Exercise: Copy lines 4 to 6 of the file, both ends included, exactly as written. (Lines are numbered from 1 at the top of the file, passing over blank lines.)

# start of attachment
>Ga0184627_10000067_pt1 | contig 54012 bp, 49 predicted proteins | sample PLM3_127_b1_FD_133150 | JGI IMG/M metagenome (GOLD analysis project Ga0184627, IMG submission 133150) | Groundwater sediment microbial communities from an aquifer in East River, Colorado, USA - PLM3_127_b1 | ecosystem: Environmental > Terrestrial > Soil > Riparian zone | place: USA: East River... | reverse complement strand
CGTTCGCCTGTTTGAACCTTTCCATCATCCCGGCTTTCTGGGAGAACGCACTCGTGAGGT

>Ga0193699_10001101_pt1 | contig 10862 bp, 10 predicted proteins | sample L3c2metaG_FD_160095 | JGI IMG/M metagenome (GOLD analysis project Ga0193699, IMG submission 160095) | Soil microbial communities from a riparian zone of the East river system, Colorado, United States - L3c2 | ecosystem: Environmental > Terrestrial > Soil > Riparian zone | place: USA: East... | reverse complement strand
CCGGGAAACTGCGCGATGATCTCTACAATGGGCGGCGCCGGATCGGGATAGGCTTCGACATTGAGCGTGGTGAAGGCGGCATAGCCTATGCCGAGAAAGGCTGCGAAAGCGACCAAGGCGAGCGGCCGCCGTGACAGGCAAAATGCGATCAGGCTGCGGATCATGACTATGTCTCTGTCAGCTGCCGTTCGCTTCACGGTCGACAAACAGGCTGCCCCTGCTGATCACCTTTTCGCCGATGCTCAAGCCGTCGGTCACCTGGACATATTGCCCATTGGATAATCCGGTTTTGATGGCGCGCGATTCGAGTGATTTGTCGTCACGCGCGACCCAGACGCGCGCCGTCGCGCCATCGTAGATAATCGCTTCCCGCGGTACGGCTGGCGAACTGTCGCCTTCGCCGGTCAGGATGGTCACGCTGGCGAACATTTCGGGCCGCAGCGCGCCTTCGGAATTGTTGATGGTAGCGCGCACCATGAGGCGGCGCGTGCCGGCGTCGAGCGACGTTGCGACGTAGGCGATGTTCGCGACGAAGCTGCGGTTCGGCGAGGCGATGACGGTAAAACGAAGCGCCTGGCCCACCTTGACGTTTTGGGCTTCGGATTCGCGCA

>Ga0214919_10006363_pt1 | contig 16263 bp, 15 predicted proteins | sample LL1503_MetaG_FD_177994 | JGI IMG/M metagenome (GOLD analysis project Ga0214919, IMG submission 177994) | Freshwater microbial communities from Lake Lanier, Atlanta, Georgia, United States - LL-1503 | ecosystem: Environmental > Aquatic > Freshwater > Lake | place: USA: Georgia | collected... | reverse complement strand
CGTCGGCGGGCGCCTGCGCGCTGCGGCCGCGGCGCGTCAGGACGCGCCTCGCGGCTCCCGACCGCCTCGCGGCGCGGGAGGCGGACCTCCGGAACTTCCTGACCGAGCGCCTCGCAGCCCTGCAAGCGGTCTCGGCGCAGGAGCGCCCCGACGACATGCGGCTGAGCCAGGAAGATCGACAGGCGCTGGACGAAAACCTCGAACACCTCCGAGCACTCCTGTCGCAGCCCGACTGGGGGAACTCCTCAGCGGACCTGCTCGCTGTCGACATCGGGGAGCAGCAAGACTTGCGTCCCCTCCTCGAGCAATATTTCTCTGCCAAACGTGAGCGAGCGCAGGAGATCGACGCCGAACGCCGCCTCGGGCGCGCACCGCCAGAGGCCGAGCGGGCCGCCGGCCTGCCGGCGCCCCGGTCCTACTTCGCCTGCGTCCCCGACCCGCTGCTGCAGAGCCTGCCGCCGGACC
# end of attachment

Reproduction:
CCGGGAAACTGCGCGATGATCTCTACAATGGGCGGCGCCGGATCGGGATAGGCTTCGACATTGAGCGTGGTGAAGGCGGCATAGCCTATGCCGAGAAAGGCTGCGAAAGCGACCAAGGCGAGCGGCCGCCGTGACAGGCAAAATGCGATCAGGCTGCGGATCATGACTATGTCTCTGTCAGCTGCCGTTCGCTTCACGGTCGACAAACAGGCTGCCCCTGCTGATCACCTTTTCGCCGATGCTCAAGCCGTCGGTCACCTGGACATATTGCCCATTGGATAATCCGGTTTTGATGGCGCGCGATTCGAGTGATTTGTCGTCACGCGCGACCCAGACGCGCGCCGTCGCGCCATCGTAGATAATCGCTTCCCGCGGTACGGCTGGCGAACTGTCGCCTTCGCCGGTCAGGATGGTCACGCTGGCGAACATTTCGGGCCGCAGCGCGCCTTCGGAATTGTTGATGGTAGCGCGCACCATGAGGCGGCGCGTGCCGGCGTCGAGCGACGTTGCGACGTAGGCGATGTTCGCGACGAAGCTGCGGTTCGGCGAGGCGATGACGGTAAAACGAAGCGCCTGGCCCACCTTGACGTTTTGGGCTTCGGATTCGCGCA

>Ga0214919_10006363_pt1 | contig 16263 bp, 15 predicted proteins | sample LL1503_MetaG_FD_177994 | JGI IMG/M metagenome (GOLD analysis project Ga0214919, IMG submission 177994) | Freshwater microbial communities from Lake Lanier, Atlanta, Georgia, United States - LL-1503 | ecosystem: Environmental > Aquatic > Freshwater > Lake | place: USA: Georgia | collected... | reverse complement strand
CGTCGGCGGGCGCCTGCGCGCTGCGGCCGCGGCGCGTCAGGACGCGCCTCGCGGCTCCCGACCGCCTCGCGGCGCGGGAGGCGGACCTCCGGAACTTCCTGACCGAGCGCCTCGCAGCCCTGCAAGCGGTCTCGGCGCAGGAGCGCCCCGACGACATGCGGCTGAGCCAGGAAGATCGACAGGCGCTGGACGAAAACCTCGAACACCTCCGAGCACTCCTGTCGCAGCCCGACTGGGGGAACTCCTCAGCGGACCTGCTCGCTGTCGACATCGGGGAGCAGCAAGACTTGCGTCCCCTCCTCGAGCAATATTTCTCTGCCAAACGTGAGCGAGCGCAGGAGATCGACGCCGAACGCCGCCTCGGGCGCGCACCGCCAGAGGCCGAGCGGGCCGCCGGCCTGCCGGCGCCCCGGTCCTACTTCGCCTGCGTCCCCGACCCGCTGCTGCAGAGCCTGCCGCCGGACC